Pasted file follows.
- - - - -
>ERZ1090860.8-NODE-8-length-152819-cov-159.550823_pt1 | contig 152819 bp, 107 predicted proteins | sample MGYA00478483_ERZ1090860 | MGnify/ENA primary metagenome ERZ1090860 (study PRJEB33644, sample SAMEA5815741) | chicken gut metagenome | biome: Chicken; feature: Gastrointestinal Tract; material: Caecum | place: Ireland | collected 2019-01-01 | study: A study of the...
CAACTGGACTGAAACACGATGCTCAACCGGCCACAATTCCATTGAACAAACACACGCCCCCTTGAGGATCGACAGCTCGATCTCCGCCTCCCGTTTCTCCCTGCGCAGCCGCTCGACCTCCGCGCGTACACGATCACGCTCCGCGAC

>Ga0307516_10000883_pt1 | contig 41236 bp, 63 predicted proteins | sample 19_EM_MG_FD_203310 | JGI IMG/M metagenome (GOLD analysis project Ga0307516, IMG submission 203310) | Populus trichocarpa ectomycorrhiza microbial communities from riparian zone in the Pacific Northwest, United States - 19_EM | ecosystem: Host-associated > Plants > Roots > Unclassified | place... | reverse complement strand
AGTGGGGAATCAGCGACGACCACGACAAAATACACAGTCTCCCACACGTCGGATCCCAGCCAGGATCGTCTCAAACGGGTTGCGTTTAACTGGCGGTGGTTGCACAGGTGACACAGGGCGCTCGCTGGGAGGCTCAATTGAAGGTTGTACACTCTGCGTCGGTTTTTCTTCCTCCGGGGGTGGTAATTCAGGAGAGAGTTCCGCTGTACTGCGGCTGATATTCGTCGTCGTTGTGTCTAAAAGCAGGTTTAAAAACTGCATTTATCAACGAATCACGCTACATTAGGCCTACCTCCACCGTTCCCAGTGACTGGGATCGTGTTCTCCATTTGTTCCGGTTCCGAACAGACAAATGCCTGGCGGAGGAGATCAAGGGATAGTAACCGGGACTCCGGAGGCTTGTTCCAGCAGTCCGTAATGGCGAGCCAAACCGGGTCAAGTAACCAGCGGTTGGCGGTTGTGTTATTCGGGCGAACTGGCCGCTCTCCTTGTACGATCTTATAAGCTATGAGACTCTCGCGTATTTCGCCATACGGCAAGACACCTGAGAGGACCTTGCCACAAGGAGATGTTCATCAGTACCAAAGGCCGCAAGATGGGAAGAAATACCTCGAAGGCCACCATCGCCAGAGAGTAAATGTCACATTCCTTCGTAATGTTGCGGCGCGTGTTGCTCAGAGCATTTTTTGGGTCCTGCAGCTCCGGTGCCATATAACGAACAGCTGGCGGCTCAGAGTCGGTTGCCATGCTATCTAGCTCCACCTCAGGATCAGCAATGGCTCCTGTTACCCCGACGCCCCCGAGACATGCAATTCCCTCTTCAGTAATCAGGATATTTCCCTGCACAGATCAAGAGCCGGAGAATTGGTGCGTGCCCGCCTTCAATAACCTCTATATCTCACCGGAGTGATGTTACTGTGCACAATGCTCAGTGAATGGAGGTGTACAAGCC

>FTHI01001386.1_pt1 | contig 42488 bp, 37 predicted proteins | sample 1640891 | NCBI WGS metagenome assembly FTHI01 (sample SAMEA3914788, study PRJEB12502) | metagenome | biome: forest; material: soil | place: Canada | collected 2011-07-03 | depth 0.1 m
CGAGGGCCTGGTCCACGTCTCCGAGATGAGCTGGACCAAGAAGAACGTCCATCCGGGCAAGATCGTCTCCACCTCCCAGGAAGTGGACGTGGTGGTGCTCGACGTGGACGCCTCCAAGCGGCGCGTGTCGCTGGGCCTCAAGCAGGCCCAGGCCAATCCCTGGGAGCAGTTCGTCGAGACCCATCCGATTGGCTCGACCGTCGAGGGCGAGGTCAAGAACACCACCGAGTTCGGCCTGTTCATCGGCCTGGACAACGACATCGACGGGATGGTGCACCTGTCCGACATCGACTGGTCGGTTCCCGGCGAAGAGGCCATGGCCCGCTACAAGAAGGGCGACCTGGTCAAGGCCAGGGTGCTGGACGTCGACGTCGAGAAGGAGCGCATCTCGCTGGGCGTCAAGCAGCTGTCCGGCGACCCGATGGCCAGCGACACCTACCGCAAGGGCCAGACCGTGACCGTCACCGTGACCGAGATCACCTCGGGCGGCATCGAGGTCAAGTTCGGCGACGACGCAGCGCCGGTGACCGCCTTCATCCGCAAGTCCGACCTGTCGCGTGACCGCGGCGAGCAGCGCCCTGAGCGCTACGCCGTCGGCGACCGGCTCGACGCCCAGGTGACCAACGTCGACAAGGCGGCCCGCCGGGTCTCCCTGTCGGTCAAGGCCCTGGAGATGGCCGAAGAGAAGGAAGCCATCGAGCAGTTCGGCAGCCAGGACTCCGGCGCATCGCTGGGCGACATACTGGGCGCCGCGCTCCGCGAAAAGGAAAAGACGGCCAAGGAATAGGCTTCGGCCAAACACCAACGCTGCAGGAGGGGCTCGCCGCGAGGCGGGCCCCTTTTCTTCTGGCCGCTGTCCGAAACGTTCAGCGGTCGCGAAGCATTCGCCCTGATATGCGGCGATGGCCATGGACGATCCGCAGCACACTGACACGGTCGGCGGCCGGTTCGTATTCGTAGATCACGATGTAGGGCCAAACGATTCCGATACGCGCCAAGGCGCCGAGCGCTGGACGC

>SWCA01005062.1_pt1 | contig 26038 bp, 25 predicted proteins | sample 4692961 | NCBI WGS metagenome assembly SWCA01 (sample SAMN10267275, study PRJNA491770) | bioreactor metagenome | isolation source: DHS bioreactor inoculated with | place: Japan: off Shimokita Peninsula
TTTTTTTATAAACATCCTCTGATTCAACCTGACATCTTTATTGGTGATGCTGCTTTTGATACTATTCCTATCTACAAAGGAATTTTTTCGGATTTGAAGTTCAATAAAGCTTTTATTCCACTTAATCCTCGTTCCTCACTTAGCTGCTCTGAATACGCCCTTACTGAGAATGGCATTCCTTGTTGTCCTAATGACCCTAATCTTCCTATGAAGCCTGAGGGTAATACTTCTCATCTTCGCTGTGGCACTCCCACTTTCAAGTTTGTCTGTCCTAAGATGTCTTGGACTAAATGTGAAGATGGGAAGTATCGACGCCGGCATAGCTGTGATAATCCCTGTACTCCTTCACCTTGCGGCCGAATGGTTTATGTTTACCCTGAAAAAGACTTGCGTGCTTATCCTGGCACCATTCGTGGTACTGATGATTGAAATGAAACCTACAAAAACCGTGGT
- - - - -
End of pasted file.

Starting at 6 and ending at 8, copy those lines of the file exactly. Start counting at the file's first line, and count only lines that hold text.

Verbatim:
CGAGGGCCTGGTCCACGTCTCCGAGATGAGCTGGACCAAGAAGAACGTCCATCCGGGCAAGATCGTCTCCACCTCCCAGGAAGTGGACGTGGTGGTGCTCGACGTGGACGCCTCCAAGCGGCGCGTGTCGCTGGGCCTCAAGCAGGCCCAGGCCAATCCCTGGGAGCAGTTCGTCGAGACCCATCCGATTGGCTCGACCGTCGAGGGCGAGGTCAAGAACACCACCGAGTTCGGCCTGTTCATCGGCCTGGACAACGACATCGACGGGATGGTGCACCTGTCCGACATCGACTGGTCGGTTCCCGGCGAAGAGGCCATGGCCCGCTACAAGAAGGGCGACCTGGTCAAGGCCAGGGTGCTGGACGTCGACGTCGAGAAGGAGCGCATCTCGCTGGGCGTCAAGCAGCTGTCCGGCGACCCGATGGCCAGCGACACCTACCGCAAGGGCCAGACCGTGACCGTCACCGTGACCGAGATCACCTCGGGCGGCATCGAGGTCAAGTTCGGCGACGACGCAGCGCCGGTGACCGCCTTCATCCGCAAGTCCGACCTGTCGCGTGACCGCGGCGAGCAGCGCCCTGAGCGCTACGCCGTCGGCGACCGGCTCGACGCCCAGGTGACCAACGTCGACAAGGCGGCCCGCCGGGTCTCCCTGTCGGTCAAGGCCCTGGAGATGGCCGAAGAGAAGGAAGCCATCGAGCAGTTCGGCAGCCAGGACTCCGGCGCATCGCTGGGCGACATACTGGGCGCCGCGCTCCGCGAAAAGGAAAAGACGGCCAAGGAATAGGCTTCGGCCAAACACCAACGCTGCAGGAGGGGCTCGCCGCGAGGCGGGCCCCTTTTCTTCTGGCCGCTGTCCGAAACGTTCAGCGGTCGCGAAGCATTCGCCCTGATATGCGGCGATGGCCATGGACGATCCGCAGCACACTGACACGGTCGGCGGCCGGTTCGTATTCGTAGATCACGATGTAGGGCCAAACGATTCCGATACGCGCCAAGGCGCCGAGCGCTGGACGC

>SWCA01005062.1_pt1 | contig 26038 bp, 25 predicted proteins | sample 4692961 | NCBI WGS metagenome assembly SWCA01 (sample SAMN10267275, study PRJNA491770) | bioreactor metagenome | isolation source: DHS bioreactor inoculated with | place: Japan: off Shimokita Peninsula
TTTTTTTATAAACATCCTCTGATTCAACCTGACATCTTTATTGGTGATGCTGCTTTTGATACTATTCCTATCTACAAAGGAATTTTTTCGGATTTGAAGTTCAATAAAGCTTTTATTCCACTTAATCCTCGTTCCTCACTTAGCTGCTCTGAATACGCCCTTACTGAGAATGGCATTCCTTGTTGTCCTAATGACCCTAATCTTCCTATGAAGCCTGAGGGTAATACTTCTCATCTTCGCTGTGGCACTCCCACTTTCAAGTTTGTCTGTCCTAAGATGTCTTGGACTAAATGTGAAGATGGGAAGTATCGACGCCGGCATAGCTGTGATAATCCCTGTACTCCTTCACCTTGCGGCCGAATGGTTTATGTTTACCCTGAAAAAGACTTGCGTGCTTATCCTGGCACCATTCGTGGTACTGATGATTGAAATGAAACCTACAAAAACCGTGGT